🔥 Literally on fire: Another Baz banger: our International Editor-At-Large revealed Sam Mendes, Jack Thorne and the National Theatre are working up a play about Richard Burton and John Gielgud’s 1964 version of Hamlet.
🇦🇺 Goodbye, good Neighbours: The long-running Aussie soap left Ramsay Street for the last time. Caroline had the details as Kylie returned.
👩👩 New jobs: Salome Peillon and Adi Ezroni joined Candle Media-owned Faraway Road Productions as Chief Operating Officer and EVP of Content, respectively. Andreas bagged this one.
🗣️ Big interview: Max sat down with This Country co-creator Daisy May Cooper for a candid interview.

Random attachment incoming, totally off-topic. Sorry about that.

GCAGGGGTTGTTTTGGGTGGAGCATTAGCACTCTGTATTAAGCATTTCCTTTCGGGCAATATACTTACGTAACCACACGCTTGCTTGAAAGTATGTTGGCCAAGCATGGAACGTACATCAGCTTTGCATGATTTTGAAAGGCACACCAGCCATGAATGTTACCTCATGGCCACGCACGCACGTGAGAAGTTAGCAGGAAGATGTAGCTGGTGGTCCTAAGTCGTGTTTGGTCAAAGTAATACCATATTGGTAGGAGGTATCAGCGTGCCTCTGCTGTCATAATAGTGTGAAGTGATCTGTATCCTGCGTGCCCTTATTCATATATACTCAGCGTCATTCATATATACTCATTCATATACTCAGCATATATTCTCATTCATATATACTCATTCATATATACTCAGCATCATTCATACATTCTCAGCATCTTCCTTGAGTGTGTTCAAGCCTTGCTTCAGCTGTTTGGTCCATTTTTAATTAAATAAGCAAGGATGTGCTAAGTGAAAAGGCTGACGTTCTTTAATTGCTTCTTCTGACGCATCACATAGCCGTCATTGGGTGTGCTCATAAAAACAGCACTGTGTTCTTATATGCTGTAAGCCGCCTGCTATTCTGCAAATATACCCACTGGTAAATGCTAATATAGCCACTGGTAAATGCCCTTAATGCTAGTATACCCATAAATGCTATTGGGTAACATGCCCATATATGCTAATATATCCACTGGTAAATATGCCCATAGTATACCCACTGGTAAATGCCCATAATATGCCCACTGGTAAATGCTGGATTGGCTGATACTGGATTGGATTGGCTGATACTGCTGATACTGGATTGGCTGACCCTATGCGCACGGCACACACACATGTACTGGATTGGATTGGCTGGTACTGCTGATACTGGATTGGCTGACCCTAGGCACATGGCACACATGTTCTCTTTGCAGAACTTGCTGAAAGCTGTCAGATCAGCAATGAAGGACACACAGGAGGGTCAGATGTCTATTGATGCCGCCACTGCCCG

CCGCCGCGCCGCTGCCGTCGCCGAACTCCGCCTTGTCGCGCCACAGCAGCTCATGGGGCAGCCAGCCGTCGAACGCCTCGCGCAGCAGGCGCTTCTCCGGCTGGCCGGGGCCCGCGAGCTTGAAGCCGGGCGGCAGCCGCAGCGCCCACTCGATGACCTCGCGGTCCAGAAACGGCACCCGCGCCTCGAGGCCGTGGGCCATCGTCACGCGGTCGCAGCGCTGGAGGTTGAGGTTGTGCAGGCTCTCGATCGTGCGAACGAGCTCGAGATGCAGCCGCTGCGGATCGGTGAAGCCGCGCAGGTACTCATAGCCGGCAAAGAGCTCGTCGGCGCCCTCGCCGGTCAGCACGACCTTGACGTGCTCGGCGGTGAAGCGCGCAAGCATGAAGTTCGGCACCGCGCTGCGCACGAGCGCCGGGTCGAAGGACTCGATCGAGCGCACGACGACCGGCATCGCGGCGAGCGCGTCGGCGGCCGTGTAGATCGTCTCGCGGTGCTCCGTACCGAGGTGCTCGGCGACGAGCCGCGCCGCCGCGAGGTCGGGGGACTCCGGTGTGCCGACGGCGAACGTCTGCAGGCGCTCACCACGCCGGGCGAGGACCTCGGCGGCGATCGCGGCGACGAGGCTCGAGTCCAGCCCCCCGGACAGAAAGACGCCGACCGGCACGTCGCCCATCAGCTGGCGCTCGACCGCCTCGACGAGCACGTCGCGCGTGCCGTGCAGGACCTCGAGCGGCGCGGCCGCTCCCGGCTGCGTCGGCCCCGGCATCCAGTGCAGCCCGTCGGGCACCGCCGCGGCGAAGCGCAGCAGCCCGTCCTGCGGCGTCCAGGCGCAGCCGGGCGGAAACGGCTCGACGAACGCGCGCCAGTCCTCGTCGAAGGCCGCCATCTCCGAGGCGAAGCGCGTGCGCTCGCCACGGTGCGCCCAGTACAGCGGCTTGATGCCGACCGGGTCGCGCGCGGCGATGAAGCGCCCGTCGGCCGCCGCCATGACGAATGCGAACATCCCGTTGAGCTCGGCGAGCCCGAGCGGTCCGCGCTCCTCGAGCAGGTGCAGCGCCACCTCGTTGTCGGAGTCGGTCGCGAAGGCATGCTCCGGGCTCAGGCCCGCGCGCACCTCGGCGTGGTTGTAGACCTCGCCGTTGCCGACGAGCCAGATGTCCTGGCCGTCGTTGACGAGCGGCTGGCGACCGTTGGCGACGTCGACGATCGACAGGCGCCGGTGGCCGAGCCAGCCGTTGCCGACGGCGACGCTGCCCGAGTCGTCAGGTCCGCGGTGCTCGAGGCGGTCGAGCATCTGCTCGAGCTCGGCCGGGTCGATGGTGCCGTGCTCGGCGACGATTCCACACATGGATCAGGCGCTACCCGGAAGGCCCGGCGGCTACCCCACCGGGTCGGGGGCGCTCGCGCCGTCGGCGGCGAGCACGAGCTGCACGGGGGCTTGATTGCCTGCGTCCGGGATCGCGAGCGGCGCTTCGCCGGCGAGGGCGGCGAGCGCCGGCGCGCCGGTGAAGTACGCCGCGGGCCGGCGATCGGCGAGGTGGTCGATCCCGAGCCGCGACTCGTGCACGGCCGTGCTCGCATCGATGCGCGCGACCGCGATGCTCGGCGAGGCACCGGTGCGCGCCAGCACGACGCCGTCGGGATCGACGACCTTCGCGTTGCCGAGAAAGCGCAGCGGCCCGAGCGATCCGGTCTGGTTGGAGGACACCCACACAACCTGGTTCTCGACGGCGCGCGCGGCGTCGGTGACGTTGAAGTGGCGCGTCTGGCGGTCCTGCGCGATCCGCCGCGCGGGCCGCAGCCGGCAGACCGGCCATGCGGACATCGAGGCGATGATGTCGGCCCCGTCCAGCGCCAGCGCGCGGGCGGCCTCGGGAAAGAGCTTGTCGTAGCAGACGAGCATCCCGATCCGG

🎥 Casting: The Vampire Diaries star Daniel Gillies will star in the second season of buzzy Australian TV drama The Newsreader, as I reported Monday.
🤝 Done deal: Banijay struck a deal to acquire Sony Pictures Television Germany.
🤝 Another deal: That came after Max revealed Newen had taken a majority stake in British producer Rise Films.
🤝 Honestly, another one: Calm down, Max! My partner in international TV crime also broke the news Two Rivers Media had bought out initial backer Noble Grossart.
Melanie Goodfellow and Max Goldbart contributed to this week’s Insider